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University of Toronto Scarborough
Marc A Fournier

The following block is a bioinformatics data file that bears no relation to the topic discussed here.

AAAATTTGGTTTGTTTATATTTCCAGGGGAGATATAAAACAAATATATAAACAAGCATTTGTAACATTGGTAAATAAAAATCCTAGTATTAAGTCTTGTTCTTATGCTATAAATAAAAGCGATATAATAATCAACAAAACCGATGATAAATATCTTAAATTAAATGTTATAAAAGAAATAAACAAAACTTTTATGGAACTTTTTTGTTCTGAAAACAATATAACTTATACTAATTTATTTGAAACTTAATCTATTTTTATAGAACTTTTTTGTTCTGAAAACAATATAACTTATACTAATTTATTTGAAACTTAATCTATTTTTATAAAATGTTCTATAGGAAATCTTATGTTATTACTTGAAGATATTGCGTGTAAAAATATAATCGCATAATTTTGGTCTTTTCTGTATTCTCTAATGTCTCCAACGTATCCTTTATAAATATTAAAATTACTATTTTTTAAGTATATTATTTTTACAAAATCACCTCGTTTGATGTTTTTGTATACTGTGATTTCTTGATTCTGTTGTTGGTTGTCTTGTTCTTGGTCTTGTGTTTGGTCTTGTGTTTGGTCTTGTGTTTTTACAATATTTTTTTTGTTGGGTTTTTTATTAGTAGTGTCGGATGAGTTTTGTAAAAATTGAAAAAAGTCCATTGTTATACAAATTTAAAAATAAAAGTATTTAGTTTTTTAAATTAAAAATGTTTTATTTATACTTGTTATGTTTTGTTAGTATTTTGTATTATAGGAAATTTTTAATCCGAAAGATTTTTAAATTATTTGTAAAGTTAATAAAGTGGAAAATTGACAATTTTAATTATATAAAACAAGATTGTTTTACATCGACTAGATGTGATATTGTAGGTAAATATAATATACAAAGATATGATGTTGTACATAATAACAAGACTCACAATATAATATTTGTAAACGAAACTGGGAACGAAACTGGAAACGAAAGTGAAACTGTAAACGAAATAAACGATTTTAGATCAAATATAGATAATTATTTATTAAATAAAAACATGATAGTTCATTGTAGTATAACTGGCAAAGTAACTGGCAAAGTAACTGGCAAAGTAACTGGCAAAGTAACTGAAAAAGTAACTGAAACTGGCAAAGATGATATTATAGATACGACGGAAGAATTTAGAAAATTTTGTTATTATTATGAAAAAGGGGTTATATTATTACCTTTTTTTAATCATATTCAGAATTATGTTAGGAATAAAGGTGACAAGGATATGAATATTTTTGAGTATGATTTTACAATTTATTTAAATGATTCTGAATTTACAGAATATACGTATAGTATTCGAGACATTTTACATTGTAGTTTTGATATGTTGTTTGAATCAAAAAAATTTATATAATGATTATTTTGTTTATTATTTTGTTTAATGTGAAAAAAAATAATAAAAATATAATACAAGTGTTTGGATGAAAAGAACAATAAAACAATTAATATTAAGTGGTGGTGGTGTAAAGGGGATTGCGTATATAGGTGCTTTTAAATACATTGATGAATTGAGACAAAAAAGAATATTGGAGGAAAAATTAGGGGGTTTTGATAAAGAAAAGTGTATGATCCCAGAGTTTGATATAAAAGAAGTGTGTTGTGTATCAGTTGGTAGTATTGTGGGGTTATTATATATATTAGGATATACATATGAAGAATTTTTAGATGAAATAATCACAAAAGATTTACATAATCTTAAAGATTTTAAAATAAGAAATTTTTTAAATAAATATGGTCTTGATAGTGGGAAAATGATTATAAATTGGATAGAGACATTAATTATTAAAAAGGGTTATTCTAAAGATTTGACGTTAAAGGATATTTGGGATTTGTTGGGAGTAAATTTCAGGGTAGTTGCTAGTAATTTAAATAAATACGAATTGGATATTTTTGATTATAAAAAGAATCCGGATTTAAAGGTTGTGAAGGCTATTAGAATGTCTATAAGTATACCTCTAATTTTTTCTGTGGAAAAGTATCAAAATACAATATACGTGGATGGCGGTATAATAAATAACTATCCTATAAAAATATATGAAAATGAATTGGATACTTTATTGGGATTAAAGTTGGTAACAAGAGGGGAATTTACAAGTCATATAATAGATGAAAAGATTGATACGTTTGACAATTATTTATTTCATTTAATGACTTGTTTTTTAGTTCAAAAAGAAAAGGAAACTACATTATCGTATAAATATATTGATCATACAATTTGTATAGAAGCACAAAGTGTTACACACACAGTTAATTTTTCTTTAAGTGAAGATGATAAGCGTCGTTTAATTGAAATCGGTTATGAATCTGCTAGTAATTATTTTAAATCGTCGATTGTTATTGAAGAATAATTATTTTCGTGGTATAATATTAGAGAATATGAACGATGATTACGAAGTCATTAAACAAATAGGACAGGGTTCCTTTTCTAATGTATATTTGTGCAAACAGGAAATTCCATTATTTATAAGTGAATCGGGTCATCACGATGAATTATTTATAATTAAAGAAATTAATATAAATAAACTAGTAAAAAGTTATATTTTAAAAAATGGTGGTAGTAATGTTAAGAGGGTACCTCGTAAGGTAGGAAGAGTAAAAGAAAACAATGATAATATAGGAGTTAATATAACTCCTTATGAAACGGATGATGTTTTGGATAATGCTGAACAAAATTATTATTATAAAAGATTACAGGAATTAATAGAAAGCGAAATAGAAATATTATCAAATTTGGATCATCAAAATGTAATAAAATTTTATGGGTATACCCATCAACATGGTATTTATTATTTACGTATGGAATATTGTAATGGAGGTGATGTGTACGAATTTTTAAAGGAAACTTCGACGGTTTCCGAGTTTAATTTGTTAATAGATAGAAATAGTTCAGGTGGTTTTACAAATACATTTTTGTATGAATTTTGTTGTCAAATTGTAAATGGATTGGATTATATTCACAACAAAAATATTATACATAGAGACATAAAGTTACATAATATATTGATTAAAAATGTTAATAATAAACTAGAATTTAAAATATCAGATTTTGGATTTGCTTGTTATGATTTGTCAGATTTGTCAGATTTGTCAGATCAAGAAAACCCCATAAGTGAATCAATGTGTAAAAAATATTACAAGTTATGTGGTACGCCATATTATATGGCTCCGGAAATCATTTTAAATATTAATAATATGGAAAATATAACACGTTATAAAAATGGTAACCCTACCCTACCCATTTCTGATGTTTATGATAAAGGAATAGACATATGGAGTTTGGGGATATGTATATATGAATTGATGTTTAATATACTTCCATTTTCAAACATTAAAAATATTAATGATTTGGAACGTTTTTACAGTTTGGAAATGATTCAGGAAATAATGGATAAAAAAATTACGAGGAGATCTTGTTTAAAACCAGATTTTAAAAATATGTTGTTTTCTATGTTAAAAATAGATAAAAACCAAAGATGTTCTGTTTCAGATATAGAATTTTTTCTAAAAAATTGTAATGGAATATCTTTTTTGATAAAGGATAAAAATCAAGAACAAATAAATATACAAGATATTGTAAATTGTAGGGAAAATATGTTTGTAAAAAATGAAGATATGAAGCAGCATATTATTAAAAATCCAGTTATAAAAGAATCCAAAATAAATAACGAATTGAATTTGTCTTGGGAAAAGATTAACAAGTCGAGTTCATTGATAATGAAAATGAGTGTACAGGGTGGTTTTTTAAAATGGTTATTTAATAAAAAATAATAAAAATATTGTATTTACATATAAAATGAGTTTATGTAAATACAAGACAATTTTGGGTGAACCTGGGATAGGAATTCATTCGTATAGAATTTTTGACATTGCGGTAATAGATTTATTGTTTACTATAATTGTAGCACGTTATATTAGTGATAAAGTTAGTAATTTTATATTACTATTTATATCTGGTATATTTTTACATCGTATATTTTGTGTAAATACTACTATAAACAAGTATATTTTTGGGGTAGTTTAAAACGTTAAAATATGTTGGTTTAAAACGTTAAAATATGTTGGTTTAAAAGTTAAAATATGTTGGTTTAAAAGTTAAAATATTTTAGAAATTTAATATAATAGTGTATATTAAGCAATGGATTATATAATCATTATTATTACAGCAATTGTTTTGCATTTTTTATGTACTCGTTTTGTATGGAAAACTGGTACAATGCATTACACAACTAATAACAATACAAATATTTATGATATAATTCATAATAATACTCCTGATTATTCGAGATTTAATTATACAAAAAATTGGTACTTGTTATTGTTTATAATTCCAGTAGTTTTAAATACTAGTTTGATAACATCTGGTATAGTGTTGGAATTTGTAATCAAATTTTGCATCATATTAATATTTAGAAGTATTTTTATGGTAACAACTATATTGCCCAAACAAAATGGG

Week 2 Human Evolution: Attachment system one hypothesized evolved psychological adaptation that connects infants to caregivers and later on adults to their romantic partners. Rank System: The idea that there is an evolved psychological apparatus to deal with social hierarchy Evolutionary Process Traces itself to the work of Charles Darwin. Born in 1809 in England. Degree in 1831 age 22. 1st job was w/o pay as a naturalist on the HMS Beetle mapping the west and east coast of South America. Groundwork for evolutionary theory was laid down b/w the ages of 23-27. Year 1859 - Age 50 when origin of species is published. Year 1871 Descent of Man sequel is written. 1882 died and is buried in west minister abbey. Darwinian evolutionary theory is one of the 3 greatest forces that has helped change the ways humans see themselves in the world. No one has changed the way we think of ourselves as biological agents than Charles Darwin. Personality domain in psych life science Evolution is the organizing frame work for life sciences. Any theory of personality must be consistent with the evolutionary theory if it is to be correct. 3 basic idea as to where humans come from: 1. Evolution; 2. Creationism the idea that some divine agent created human life; 3. Seating theory Aliens came and planted humans in the Earth. Evolution theory is the only scientifically grounded theory that is capable of counting for the variety of fxn design and the fxnality of design that we see in living things and it is the only scientific theory that is capable of counting all the paleontological/archeological data. The foundation of classical evolutionary theory guides contempory evolutionary theory and evolutionary psych. There are 3 basic elements to the evolutionary process: 1. Variation; 2. Inheritance; 3. Selection Variation: the idea that we differ in our design features. We are diff physically and psychologically; there is variation in design. Some of these design features are inheritable they will be passed on to a certain extent to ones progeny. Some of these design features have a basis in our genesis and therefore we pass it along to our progeny. Selection: Design features will to a greater/lesser extent CAN INFLUENCE OUR CAPACITIES TO SURVIVE AND REPRODUCE. And if the design feature in question is inheritable and it contributes to our survival and reproductive success then it stands to reason that that trait will appear with increasing freq across generation. So those traits that are heritable and that (+)vely impact survival and reproduction get passed on at greater rates than do alternative design features, such that they propagate within features, and appear in increasing freq. If the pressures remain same/if the environ challenges remain the same over a long period of time, those traits that equip organisms to survive and reproduce best will become so freq in the population that they will become typical of the species so virtually all members of the species will have the traits in question these are characterized as adaptations. Evolutionary Process: Natural Selection is one of two evolutionary processes that Darwin developed. It is the evolution of adaptive characteristics b/c of the survival benefits bestowed on those having them. Ie) Products of a natural selection long neck of a giraffe giraffes at an earlier stage in the evolution of their species varied more dramatically in the lengths of their necks. Those giraffes that had the longer necks were better equipped to reach the food at the very top of the trees from which they derived their nourishment. So the giraffes with the longest necks that had the greatest reach and ability to acquire food and nourishment they as a result survived and reproduced more successfully than those giraffes that had a smaller/shorter neck. So with each successful generation those giraffes with shorter necks survived and reproduced less successfully and neck length has a genetic basis and every generation that followed saw a depiction of the species as one with an increasing freq of very long necks. It happened over a very long time such that it is now characteristic of the species. It is now a very fxnal design feature for the giraffes. Key elements: the design feature (trait) in question is contributing to the survival of the organism. There are attributes and traits that some species appear to have, they seem to be fxnal and at the very least same are species typical, but they seem to be a fly in the face. Ex: brilliant plumage of the peacock. The brilliant plumage would make it vulnerable to predation? There must be an alternative complementary evolutionary process. This is sexual selection. Sexual selection is the evolution of adaptive characteristics b/c of the reproductive benefits bestowed on those having it. Some characteristics evolve not b/c they contribute to survival but b/c they contribute for reproductive success and may even be selective for despite of the fact that they impact survival negatively. Some traits evolve the members of a species to survive and other traits evolve because they allow member of a species to reproduce. 2 subsidiary sexual selection processes 1. intrasexual competition; 2. Intersexual selection Intrasexual competition same sex competition. Very frequently members of the same sex competing with each other in order to have priority of access to members of the other sex. Quite frequently it is the males that are in competition with the females. Those traits/attributes/design features that enable one to compete successfully against ones own sex (ie males against males) will www.notesolution.comtherefore ensure that that male reproduces more successfully. If the trait/attribute has a heritable feature then its offspring will have that feature too. Ex: large heavy deadly antlers of the male deer. Male deer (stags) sometimes compete against other male deer to compete for female deer (does). The larger your armour the better equipped you are to fight, the better equipped you are to fight the more chances of securing mates; Given that the antlers have a genetic basis the more successful males (largest antlers) pass them onto their male offspring. There is a cost to having these heavy antlers. Having the heavy antlers (advantages) might outweigh the costs it causes given their prevalence in the deer population. Intersexual selection: Often it is the males who are competing against each other for access to the females. Females are in the position to choose their mate. If the female population of a given species has some consensus about whats desirable in the males of a species, then those males that have the trait that is desirable will be chosen as mates more often given that those attributed males get chosen more often, they reproduce more often and produce more offspring. Ex: the more brilliant the plumage is, the more likely it is to secure a mate, and therefore the more likely it is to pass the plumage off to his offspring. This process has occurred long enough for all the male population of the peacock to have the plumage. There are these evolutionary processes (natural selection processes, sexual selection processes, intrasexual competition, intersexual selection etc.